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15 pages, 2508 KiB  
Article
A Novel Bispecific Antibody for EpCAM-Directed Inhibition of the CD73/Adenosine Immune Checkpoint in Ovarian Cancer
Cancers 2023, 15(14), 3651; https://doi.org/10.3390/cancers15143651 - 17 Jul 2023
Cited by 1 | Viewed by 1117
Abstract
PD-1/PD-L1-inhibiting antibodies have shown disappointing efficacy in patients with refractory ovarian cancer (OC). Apparently, OC cells exploit nonoverlapping immunosuppressive mechanisms to evade the immune system. In this respect, the CD73-adenosine inhibitory immune checkpoint is of particular interest, as it rapidly converts pro-inflammatory ATP [...] Read more.
PD-1/PD-L1-inhibiting antibodies have shown disappointing efficacy in patients with refractory ovarian cancer (OC). Apparently, OC cells exploit nonoverlapping immunosuppressive mechanisms to evade the immune system. In this respect, the CD73-adenosine inhibitory immune checkpoint is of particular interest, as it rapidly converts pro-inflammatory ATP released from cancer cells to immunosuppressive adenosine (ADO). Moreover, cancer-cell-produced ADO is known to form a highly immunosuppressive extra-tumoral ‘halo’ that chronically inhibits the anticancer activity of various immune effector cells. Thus far, conventional CD73-blocking antibodies such as oleclumab show limited clinical efficacy, probably due to the fact that it indiscriminately binds to and blocks CD73 on a massive surplus of normal cells. To address this issue, we constructed a novel bispecific antibody (bsAb) CD73xEpCAM that inhibits CD73 expressed on the OC cell surface in an EpCAM-directed manner. Importantly, bsAb CD73xEpCAM showed potent capacity to inhibit the CD73 enzyme activity in an EpCAM-directed manner and restore the cytotoxic activity of ADO-suppressed anticancer T cells. Additionally, treatment with bsAb CD73xEpCAM potently inhibited the proliferative capacity of OC cells and enhanced their sensitivity to cisplatin, doxorubicin, 5FU, and ionizing radiation. BsAb CD73xEpCAM may be useful in the development of tumor-directed immunotherapeutic approaches to overcome the CD73-mediated immunosuppression in patients with refractory OC. Full article
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21 pages, 4549 KiB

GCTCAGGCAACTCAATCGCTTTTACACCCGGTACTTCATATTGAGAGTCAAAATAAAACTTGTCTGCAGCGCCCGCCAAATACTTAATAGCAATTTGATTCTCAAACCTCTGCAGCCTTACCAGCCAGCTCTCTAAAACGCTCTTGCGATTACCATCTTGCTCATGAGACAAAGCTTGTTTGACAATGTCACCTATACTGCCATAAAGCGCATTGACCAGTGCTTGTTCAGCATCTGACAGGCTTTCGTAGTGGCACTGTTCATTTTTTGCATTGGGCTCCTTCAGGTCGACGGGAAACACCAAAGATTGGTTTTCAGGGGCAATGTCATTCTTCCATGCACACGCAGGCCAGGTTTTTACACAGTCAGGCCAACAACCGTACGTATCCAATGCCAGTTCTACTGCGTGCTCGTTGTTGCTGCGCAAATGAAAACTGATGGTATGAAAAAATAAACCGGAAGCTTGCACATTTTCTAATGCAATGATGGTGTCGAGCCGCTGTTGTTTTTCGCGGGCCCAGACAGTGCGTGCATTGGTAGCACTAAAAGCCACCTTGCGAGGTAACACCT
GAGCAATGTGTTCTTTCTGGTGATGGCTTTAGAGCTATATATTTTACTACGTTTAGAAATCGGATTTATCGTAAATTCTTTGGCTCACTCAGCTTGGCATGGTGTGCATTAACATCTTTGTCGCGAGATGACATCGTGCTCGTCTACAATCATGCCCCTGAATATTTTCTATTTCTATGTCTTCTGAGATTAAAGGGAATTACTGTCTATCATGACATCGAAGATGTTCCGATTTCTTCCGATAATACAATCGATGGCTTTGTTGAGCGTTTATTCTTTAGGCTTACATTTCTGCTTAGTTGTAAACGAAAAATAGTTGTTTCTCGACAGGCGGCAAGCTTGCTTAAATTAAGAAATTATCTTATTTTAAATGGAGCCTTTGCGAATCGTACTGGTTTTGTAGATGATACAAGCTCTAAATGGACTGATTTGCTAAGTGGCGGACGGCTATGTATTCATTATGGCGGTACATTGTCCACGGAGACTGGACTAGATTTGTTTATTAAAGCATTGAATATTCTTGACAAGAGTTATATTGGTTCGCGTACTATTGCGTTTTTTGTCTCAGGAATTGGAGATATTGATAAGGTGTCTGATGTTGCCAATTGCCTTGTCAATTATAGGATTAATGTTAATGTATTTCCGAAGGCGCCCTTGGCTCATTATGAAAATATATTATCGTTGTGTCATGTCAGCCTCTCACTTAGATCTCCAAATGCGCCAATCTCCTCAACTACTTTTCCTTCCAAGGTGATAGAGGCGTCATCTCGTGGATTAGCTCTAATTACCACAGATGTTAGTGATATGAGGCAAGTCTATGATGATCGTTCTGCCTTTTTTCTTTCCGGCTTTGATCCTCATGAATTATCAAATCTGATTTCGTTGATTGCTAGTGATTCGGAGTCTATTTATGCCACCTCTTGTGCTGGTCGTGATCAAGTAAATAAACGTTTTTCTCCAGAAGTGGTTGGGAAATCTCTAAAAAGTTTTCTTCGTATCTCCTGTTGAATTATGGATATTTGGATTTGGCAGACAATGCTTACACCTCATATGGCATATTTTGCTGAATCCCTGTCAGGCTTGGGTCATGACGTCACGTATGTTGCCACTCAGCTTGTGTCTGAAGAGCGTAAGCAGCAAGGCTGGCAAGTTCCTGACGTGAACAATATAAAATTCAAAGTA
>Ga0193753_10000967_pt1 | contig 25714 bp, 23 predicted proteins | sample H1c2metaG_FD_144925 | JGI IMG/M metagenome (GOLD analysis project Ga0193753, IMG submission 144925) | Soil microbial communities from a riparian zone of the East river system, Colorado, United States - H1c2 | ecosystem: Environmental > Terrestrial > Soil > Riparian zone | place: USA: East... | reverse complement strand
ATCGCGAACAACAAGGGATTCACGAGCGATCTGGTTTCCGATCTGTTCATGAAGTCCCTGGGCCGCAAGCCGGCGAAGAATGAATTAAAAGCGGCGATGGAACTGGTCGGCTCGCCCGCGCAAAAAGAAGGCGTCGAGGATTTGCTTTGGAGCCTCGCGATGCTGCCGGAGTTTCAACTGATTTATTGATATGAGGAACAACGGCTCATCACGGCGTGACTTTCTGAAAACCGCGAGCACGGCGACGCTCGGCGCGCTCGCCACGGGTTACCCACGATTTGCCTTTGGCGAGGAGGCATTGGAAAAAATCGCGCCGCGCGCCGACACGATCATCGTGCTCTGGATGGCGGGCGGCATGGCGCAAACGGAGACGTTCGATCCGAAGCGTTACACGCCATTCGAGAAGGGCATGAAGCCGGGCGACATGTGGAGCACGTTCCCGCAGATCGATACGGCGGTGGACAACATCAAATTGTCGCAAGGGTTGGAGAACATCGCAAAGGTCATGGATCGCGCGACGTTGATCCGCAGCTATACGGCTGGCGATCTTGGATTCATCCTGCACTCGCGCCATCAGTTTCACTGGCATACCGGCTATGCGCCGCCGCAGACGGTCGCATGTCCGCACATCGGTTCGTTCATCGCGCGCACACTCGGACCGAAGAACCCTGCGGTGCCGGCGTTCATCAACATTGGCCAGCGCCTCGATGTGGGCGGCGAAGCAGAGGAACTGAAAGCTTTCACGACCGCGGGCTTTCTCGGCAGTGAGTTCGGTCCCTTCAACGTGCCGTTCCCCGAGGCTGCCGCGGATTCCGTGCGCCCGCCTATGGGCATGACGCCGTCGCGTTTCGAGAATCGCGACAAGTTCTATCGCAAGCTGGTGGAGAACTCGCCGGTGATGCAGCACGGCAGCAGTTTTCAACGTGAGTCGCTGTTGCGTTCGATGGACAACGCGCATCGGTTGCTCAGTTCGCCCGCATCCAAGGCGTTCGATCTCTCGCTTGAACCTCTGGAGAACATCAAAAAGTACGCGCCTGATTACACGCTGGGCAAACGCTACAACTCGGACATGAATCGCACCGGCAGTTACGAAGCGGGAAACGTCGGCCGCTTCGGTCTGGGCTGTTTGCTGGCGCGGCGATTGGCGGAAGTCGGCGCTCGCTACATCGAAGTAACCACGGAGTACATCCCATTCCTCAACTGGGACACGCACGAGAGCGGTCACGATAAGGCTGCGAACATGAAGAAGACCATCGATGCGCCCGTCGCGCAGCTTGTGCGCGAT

Article
CAR-NK Cells Targeting HER1 (EGFR) Show Efficient Anti-Tumor Activity against Head and Neck Squamous Cell Carcinoma (HNSCC)
Cancers 2023, 15(12), 3169; https://doi.org/10.3390/cancers15123169 - 13 Jun 2023
Cited by 1 | Viewed by 1945
Abstract
(1) Background: HNSCC is a highly heterogeneous and relapse-prone form of cancer. We aimed to expand the immunological tool kit against HNSCC by conducting a functional screen to generate chimeric antigen receptor (CAR)-NK-92 cells that target HER1/epidermal growth factor receptor (EGFR). (2) Methods: [...] Read more.
(1) Background: HNSCC is a highly heterogeneous and relapse-prone form of cancer. We aimed to expand the immunological tool kit against HNSCC by conducting a functional screen to generate chimeric antigen receptor (CAR)-NK-92 cells that target HER1/epidermal growth factor receptor (EGFR). (2) Methods: Selected CAR-NK-92 cell candidates were tested for enhanced reduction of target cells, CD107a expression and IFNγ secretion in different co-culture models. For representative HNSCC models, patient-derived primary HNSCC (pHNSCC) cell lines were generated by employing an EpCAM-sorting approach to eliminate the high percentage of non-malignant cells found. (3) Results: 2D and 3D spheroid co-culture experiments showed that anti-HER1 CAR-NK-92 cells effectively eliminated SCC cell lines and primary HNSCC (pHNSCC) cells. Co-culture of tumor models with anti-HER1 CAR-NK-92 cells led to enhanced degranulation and IFNγ secretion of NK-92 cells and apoptosis of target cells. Furthermore, remaining pHNSCC cells showed upregulated expression of putative cancer stem cell marker CD44v6. (4) Conclusions: These results highlight the promising potential of CAR-NK cell therapy in HNSCC and the likely necessity to target multiple tumor-associated antigens to reduce currently high relapse rates. Full article